Super PAC May Resurrect Reverend Wright In New Ad Campaign
A pro-Republican SuperPAC may be bringing the Jeremiah Wright story back. That would be bad news for the Romney campaign.
The New York Times is out this morning with a report about a Republican-aligned Super-PAC, funded primarily by the man behind TD Ameritrade, that is apparently considering unleashing a series of harsh focusing on something conservatives haven’t really stopped talking about for the past four years, the President’s ties to Reverend Jermiah Wright:
WASHINGTON — A group of high-profile Republican strategists is working with a conservative billionaire on a proposal to mount one of the most provocative campaigns of the “super PAC” era and attack President Obama in ways that Republicans have so far shied away from.
Timed to upend the Democratic National Convention in September, the plan would “do exactly what John McCain would not let us do,” the strategists wrote.
The plan, which is awaiting approval, calls for running commercials linking Mr. Obama to incendiary comments by his former spiritual adviser, the Rev. Jeremiah A. Wright Jr., whose race-related sermons made him a highly charged figure in the 2008 campaign.
“The world is about to see Jeremiah Wright and understand his influence on Barack Obama for the first time in a big, attention-arresting way,” says the proposal, which was overseen by Fred Davis and commissioned by Joe Ricketts, the founder of the brokerage firm TD Ameritrade. Mr. Ricketts is increasingly putting his fortune to work in conservative politics.
The $10 million plan, one of several being studied by Mr. Ricketts, includes preparations for how to respond to the charges of race-baiting it envisions if it highlights Mr. Obama’s former ties to Mr. Wright, who espouses what is known as “black liberation theology.”
The group suggested hiring as a spokesman an “extremely literate conservative African-American” who can argue that Mr. Obama misled the nation by presenting himself as what the proposal calls a “metrosexual, black Abe Lincoln.”
A copy of a detailed advertising plan was obtained by The New York Times through a person not connected to the proposal who was alarmed by its tone. It is titled “The Defeat of Barack Hussein Obama: The Ricketts Plan to End His Spending for Good.”
This wouldn’t be the first time that a pro-Republican third party group tried to use the Reverend Wright issue in an ad directed against the Barack Obama. In the final week or so of the 2008 campaign, as polls were continuing to show Obama/Biden pulling away from McCain/Palin despite the fact that the GOP’s allies were continuing to bring up Reverend Wright, Bill Ayers, and the allegedly “radical past” of the Democratic nominee for President, a group called the National Republican Trust put this ad on the air in key battleground states:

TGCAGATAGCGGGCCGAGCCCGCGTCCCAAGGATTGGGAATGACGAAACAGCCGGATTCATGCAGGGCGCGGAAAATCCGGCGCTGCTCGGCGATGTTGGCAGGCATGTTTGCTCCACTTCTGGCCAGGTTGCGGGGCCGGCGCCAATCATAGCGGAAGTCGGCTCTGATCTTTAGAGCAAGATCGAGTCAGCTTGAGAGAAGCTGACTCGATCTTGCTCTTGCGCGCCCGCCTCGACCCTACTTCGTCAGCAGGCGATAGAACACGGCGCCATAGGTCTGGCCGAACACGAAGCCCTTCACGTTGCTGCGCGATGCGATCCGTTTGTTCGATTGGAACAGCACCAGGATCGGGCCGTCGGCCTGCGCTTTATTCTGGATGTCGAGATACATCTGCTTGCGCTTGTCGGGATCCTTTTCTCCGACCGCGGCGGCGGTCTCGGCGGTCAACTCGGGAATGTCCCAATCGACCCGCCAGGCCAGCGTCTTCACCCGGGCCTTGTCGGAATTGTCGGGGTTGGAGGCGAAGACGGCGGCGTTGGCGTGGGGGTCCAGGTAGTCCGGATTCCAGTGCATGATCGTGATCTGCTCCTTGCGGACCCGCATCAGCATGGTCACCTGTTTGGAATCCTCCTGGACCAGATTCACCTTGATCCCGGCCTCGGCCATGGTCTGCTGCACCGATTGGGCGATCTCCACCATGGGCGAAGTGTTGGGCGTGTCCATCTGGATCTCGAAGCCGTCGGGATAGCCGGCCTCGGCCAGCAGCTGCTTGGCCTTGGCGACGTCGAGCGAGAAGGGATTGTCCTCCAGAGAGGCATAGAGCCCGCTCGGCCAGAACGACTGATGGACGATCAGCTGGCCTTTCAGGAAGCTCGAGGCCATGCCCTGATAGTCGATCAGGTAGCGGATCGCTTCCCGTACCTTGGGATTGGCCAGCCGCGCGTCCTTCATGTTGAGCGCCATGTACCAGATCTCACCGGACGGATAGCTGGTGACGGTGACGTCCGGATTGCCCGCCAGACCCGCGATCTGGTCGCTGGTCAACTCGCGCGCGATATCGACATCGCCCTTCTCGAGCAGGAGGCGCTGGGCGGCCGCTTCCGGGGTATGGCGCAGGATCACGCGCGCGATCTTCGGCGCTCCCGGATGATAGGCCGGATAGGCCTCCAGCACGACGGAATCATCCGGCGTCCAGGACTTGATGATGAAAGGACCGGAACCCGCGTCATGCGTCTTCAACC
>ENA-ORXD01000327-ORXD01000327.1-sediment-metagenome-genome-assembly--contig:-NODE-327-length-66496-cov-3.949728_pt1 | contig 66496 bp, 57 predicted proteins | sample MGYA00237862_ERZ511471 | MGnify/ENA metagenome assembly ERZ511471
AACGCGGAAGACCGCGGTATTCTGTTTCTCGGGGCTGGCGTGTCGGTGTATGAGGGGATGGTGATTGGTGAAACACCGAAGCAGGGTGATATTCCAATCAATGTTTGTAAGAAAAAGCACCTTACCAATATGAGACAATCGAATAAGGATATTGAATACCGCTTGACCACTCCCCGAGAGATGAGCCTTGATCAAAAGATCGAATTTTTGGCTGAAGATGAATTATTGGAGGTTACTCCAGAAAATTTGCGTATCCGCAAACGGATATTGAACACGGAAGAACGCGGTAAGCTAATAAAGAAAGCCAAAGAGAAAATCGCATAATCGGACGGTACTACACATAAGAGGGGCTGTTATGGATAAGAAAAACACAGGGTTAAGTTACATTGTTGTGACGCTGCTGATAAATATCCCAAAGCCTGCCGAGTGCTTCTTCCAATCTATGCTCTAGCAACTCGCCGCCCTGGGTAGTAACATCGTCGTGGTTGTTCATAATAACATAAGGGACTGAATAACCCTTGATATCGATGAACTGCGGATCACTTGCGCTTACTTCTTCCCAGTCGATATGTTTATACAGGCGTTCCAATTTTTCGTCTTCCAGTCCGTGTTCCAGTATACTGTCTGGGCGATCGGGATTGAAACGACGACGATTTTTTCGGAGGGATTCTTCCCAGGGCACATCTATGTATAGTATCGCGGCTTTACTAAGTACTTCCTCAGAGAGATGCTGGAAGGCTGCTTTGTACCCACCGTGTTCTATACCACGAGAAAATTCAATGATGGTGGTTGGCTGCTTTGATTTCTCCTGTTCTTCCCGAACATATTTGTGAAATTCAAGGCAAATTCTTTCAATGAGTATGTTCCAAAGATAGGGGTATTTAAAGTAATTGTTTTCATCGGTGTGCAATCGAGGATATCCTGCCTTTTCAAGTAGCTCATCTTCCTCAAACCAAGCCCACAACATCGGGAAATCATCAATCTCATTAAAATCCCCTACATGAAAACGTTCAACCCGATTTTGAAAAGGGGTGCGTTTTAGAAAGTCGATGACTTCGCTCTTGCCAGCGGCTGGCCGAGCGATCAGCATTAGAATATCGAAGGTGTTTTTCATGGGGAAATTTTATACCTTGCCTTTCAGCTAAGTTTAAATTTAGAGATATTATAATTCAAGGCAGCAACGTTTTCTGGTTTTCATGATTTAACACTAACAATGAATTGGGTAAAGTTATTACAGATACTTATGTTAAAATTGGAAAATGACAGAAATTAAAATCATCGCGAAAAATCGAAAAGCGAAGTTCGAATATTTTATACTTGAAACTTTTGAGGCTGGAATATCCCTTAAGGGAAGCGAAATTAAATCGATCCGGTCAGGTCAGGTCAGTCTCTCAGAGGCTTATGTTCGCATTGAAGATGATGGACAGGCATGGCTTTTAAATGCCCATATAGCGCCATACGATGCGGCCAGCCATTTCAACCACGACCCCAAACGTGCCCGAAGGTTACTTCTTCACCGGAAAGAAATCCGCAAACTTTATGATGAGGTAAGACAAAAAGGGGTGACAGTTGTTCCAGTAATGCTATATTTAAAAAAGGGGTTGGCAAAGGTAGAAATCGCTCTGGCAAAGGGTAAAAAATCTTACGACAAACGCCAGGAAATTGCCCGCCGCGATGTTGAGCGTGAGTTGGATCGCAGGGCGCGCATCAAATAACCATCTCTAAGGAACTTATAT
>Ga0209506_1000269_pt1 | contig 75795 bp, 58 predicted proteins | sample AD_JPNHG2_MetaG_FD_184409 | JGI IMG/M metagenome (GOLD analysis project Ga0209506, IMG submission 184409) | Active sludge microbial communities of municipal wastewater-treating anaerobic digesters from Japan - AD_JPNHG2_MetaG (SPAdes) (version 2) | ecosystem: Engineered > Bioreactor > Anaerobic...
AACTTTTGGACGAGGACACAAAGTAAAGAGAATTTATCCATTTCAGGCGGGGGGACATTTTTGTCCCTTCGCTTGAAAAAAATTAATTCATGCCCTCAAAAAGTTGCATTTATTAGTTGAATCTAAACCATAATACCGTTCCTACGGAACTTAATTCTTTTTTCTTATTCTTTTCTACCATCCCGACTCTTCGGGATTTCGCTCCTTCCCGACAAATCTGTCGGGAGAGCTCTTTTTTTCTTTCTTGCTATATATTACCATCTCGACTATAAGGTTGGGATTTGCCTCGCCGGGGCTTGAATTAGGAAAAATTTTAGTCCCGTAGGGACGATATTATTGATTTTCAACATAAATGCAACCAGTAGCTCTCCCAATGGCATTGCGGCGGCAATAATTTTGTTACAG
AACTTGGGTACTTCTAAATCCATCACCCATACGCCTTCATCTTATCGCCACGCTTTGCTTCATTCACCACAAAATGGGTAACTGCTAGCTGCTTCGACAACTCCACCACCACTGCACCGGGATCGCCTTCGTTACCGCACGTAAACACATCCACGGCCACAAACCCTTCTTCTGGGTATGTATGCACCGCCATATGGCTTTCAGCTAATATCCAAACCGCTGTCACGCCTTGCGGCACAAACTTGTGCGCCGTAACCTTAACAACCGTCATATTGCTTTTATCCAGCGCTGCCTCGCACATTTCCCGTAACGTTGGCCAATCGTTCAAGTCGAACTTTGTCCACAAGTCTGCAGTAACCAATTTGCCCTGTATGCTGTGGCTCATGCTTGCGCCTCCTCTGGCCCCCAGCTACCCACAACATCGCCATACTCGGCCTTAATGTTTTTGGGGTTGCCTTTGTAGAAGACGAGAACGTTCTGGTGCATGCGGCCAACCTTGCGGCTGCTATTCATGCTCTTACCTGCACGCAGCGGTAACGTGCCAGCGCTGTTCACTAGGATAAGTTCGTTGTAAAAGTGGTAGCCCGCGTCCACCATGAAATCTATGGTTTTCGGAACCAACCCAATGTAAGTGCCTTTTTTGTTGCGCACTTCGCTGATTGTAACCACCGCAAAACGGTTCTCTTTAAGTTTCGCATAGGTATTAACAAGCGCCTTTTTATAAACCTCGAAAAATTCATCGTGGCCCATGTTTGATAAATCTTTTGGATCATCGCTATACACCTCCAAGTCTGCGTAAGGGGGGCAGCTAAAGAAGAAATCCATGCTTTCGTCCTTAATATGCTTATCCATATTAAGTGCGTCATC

Based on the Times story and the storyboard mockups that accompany the article, though, it seems rather apparent that what Ricketts and the people advising him would be far more negative:
The 54-page proposal was professionally bound and illustrated with color photographs, indicating that it is far beyond a mere discussion. The strategists have already contacted Larry Elder, a black conservative radio host in Los Angeles, about serving as a spokesman, and the plan calls for a group of black business leaders to endorse the effort. The strategists have also registered a domain name, Character Matters.
The proposal suggests that Mr. Ricketts believes the 2008 campaign of Senator John McCain erred in not using images of Mr. Wright against Mr. Obama, who has said that the pastor helped him find Jesus but that he was never present for Mr. Wright’s politically charged sermons. Mr. Obama left the church during the campaign.
Apparently referring to a Wright ad that was produced for the McCain campaign by Mr. Davis’s firm but never used, the proposal opens with a quote from Mr. Ricketts: “If the nation had seen that ad, they’d never have elected Barack Obama.”
The planning document is emblazoned with the logo of Strategic Perception, the political advertising firm of Mr. Davis, the colorful Republican operative who last worked on the Republican presidential campaign of former Gov. Jon M. Huntsman of Utah. Included on his “Recommended Team of Pirates” are the former Huntsman pollster Whit Ayres and the McCain campaign Internet strategist Becki Donatelli.
The document, which was written by former advisers to Mr. McCain, is critical of his decision in 2008 not to aggressively pursue Mr. Obama’s relationship with Mr. Wright. In the opening paragraphs of the proposal, the Republican strategists refer to Mr. McCain as “a crusty old politician who often seemed confused, burdened with a campaign just as confused.”
“Our plan is to do exactly what John McCain would not let us do: Show the world how Barack Obama’s opinions of America and the world were formed,” the proposal says. “And why the influence of that misguided mentor and our president’s formative years among left-wing intellectuals has brought our country to its knees.”